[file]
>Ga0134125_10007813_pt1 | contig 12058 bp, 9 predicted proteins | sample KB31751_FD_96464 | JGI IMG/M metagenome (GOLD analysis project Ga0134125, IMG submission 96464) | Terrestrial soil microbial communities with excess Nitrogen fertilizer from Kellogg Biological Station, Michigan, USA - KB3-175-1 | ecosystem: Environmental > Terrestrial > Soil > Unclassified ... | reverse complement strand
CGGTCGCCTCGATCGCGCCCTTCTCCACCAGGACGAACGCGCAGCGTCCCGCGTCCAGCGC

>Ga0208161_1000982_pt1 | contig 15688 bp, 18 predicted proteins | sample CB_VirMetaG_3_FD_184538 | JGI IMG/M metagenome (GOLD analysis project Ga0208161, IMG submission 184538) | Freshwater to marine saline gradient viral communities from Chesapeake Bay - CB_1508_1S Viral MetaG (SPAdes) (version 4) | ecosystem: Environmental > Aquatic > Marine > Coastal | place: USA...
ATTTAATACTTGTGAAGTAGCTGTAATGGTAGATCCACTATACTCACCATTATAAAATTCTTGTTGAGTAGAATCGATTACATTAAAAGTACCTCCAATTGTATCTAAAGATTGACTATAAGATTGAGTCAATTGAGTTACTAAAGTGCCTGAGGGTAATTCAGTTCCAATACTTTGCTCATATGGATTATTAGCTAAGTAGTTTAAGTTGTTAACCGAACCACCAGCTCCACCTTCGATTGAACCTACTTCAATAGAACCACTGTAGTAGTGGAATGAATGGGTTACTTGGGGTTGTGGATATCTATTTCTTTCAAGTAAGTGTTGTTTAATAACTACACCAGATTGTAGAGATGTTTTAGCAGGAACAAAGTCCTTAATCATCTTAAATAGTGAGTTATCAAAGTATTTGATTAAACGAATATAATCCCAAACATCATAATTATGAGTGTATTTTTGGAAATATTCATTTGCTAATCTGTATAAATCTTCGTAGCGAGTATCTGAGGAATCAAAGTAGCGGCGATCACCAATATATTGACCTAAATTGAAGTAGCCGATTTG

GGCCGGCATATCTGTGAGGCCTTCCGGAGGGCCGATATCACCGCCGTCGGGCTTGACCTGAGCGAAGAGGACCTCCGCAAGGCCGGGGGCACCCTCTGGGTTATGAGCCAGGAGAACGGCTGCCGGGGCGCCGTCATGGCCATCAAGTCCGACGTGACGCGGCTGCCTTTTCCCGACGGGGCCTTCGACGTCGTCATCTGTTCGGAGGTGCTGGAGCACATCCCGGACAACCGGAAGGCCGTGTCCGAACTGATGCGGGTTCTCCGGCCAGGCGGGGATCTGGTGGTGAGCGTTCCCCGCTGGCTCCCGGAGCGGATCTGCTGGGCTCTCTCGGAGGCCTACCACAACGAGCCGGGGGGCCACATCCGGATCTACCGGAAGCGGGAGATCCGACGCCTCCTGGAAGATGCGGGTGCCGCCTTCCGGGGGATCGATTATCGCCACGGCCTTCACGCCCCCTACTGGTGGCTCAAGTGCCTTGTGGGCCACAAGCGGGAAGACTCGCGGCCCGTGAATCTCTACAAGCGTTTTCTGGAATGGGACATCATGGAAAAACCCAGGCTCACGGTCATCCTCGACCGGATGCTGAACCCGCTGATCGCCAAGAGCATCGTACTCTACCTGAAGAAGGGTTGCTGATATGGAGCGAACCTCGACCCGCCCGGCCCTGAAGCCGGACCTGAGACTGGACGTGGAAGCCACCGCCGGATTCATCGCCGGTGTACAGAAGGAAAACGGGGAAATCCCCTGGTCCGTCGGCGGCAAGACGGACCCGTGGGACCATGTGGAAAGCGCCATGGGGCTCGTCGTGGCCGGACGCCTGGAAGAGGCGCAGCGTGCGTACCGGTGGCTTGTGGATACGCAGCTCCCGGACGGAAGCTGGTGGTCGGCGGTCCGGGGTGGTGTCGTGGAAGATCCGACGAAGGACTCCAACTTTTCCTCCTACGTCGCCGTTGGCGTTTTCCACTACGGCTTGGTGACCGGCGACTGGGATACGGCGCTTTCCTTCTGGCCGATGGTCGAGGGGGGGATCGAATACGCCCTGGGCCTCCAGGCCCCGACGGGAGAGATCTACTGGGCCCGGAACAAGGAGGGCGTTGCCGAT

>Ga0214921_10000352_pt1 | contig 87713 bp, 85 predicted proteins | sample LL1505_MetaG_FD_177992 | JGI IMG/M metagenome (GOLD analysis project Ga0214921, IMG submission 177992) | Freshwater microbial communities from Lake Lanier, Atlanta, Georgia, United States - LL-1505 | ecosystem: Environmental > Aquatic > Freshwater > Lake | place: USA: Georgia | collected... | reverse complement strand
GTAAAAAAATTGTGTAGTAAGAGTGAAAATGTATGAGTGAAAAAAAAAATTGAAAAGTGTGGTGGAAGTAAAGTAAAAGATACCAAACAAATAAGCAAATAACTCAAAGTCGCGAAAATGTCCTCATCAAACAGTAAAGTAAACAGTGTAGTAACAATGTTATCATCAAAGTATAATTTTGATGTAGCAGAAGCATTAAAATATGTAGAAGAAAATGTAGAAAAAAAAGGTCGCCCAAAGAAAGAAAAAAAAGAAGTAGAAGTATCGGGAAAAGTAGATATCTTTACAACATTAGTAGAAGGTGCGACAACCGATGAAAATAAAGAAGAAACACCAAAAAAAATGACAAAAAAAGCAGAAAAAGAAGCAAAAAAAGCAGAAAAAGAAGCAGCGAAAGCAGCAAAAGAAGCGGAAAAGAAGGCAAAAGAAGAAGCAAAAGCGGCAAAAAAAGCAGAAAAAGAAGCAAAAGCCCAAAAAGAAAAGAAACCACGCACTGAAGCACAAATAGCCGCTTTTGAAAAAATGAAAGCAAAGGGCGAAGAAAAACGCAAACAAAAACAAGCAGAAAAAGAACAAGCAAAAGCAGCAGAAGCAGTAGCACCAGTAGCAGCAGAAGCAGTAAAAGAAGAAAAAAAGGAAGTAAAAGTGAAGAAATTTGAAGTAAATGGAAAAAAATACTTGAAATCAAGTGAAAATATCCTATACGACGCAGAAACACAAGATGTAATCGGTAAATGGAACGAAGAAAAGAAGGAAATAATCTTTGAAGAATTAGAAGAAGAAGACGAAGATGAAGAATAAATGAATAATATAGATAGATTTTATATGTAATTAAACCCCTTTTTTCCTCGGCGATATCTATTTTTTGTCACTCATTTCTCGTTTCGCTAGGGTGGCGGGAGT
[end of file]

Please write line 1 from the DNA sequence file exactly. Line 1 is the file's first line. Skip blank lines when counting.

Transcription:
>Ga0134125_10007813_pt1 | contig 12058 bp, 9 predicted proteins | sample KB31751_FD_96464 | JGI IMG/M metagenome (GOLD analysis project Ga0134125, IMG submission 96464) | Terrestrial soil microbial communities with excess Nitrogen fertilizer from Kellogg Biological Station, Michigan, USA - KB3-175-1 | ecosystem: Environmental > Terrestrial > Soil > Unclassified ... | reverse complement strand